Defining ‘play of the week’, never mind awarding it, is a difficult task. Some weeks it’s clear, obvious even, whereas on other occasions it’s simply a matter of opinion.
But this week it’s about Mr Westwood, who has now won at least once in each of the last four decades.
His first victory came 24 years ago at the Volvo Scandinavian Masters in 1996, where he triumphed in a play-off over Paul Broadhurst and Russell Clayton. The longevity of his career deserves applause and he’s still “only” 46-years-old.
With this win, he now jumps to 29th in the world and more importantly will play in all four major championships this year. In an emotional interview afterwards, he spoke of how “it’s getting harder to win” but his desire and dedication is still the same as it was when he started.
For the first time all the nominees for ‘play of the week’ are deservedly from one player alone.
Here are the week’s top three standout moments, and they all come from the champion.
1. Westwood’s approach from a fairway bunker to the 500-yard par four 14th hole:
• Lee is leading by two. The flag is tight left in the front portion of the green. The wind is coming out of the right-hand side. It’s 181 yards to the middle of the green. Lee hits seven iron. He makes par, with a potential bogey avoided.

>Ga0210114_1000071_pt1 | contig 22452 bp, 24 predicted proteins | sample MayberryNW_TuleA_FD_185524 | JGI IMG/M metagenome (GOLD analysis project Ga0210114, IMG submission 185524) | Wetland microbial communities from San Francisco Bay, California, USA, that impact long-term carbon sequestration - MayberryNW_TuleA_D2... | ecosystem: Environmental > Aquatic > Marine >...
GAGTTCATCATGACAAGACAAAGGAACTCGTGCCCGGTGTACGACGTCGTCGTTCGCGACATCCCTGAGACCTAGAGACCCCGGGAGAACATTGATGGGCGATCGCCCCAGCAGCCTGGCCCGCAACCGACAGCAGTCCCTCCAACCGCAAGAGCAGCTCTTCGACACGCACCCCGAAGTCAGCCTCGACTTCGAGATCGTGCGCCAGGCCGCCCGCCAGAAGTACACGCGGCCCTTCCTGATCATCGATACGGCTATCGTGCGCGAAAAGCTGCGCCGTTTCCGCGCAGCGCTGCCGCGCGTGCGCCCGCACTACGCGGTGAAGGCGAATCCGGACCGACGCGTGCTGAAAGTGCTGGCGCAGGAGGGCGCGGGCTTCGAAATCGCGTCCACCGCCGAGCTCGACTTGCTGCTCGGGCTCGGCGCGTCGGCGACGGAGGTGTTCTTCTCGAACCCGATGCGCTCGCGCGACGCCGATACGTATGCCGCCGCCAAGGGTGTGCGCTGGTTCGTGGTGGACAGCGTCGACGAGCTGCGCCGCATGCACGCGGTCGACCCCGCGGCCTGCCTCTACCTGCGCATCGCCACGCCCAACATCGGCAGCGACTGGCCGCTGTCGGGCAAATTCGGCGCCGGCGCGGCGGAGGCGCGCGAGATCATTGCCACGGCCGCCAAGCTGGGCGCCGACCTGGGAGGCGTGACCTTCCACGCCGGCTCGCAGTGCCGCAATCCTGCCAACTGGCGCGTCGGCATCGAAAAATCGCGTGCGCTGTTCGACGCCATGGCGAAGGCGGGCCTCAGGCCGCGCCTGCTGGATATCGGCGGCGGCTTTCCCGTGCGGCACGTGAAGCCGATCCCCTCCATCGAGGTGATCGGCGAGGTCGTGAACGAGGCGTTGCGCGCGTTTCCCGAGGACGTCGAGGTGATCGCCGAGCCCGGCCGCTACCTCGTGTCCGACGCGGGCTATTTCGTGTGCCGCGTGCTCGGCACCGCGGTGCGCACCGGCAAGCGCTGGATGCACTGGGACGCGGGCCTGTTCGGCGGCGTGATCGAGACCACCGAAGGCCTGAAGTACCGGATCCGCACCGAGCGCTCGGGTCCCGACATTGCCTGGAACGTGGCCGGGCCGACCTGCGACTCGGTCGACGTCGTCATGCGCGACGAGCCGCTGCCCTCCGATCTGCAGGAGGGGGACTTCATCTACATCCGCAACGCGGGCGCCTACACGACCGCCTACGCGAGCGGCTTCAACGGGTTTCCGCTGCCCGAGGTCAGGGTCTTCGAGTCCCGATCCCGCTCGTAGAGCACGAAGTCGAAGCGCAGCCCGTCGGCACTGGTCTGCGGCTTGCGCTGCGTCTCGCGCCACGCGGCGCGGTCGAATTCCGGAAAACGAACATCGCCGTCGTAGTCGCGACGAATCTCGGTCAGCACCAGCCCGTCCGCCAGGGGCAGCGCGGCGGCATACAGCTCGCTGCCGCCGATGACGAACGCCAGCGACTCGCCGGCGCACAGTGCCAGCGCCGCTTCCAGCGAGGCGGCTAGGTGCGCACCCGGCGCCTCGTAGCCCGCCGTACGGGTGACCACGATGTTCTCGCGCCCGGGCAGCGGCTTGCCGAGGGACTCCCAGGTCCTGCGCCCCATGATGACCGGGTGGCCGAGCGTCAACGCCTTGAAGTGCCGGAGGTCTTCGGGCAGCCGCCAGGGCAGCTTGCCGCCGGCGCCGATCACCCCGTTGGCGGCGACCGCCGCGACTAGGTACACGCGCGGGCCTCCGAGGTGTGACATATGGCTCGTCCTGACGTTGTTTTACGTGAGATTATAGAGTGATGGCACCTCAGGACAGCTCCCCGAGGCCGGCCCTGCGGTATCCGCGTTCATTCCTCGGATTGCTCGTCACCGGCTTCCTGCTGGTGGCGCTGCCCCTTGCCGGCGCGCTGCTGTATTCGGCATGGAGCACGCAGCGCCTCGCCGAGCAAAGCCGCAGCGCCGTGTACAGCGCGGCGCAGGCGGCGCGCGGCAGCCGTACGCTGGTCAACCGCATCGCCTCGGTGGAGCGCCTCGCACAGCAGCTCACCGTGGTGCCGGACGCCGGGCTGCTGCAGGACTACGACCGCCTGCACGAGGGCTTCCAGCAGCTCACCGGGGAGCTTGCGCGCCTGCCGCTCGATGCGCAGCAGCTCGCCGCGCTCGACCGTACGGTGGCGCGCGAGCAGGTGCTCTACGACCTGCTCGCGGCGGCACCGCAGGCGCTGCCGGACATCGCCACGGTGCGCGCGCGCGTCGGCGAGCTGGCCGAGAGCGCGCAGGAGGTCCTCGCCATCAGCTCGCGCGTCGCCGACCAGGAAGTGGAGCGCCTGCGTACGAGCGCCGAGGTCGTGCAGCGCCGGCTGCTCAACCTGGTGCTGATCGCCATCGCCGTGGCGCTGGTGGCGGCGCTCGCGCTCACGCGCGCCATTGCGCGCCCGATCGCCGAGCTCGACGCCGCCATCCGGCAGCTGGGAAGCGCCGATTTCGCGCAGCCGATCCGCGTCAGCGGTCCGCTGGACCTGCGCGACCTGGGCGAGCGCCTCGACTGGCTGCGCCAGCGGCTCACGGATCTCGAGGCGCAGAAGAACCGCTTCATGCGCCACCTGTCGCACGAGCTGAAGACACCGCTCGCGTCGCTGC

2. Westwood’s approach shot to the 482-yard par four 17th hole:
• Lee is now leading by one. He has 150 yards to the pin. Adrenaline has to be a factor, anything long is a potential bogey. He hits a wedge into the middle of the green. ‘That’s a magnificent response to the dropped shot at 16,” says Sky Sports commentator Ewan Murray.
3. Westwood’s approach to the 562-yard par five 18th hole:
• Lee is one ahead with one to play. Tommy Fleetwood, Matt Fitzpatrick and Victor Perez are all in the clubhouse, watching on. Lee has 269 yards to the pin. The wind is out to the right and he hits a hybrid to the heart of the green.
For me, it must be the approach shot to the 18th green, here’s why:
• Requiring a par to win, the demand of the approach shot is clear. This is one where Lee has to draw on 27 successful years as a professional, where he’s been in this position many times before. He shows that he’s in complete control over both his physical and emotional states. The plan is executed perfectly, with Lee hitting a little cut to the left side of the hole taking all the trouble on the right-hand side out of play.
Well done Lee and here’s to more success for Mr. Westwood in 2020.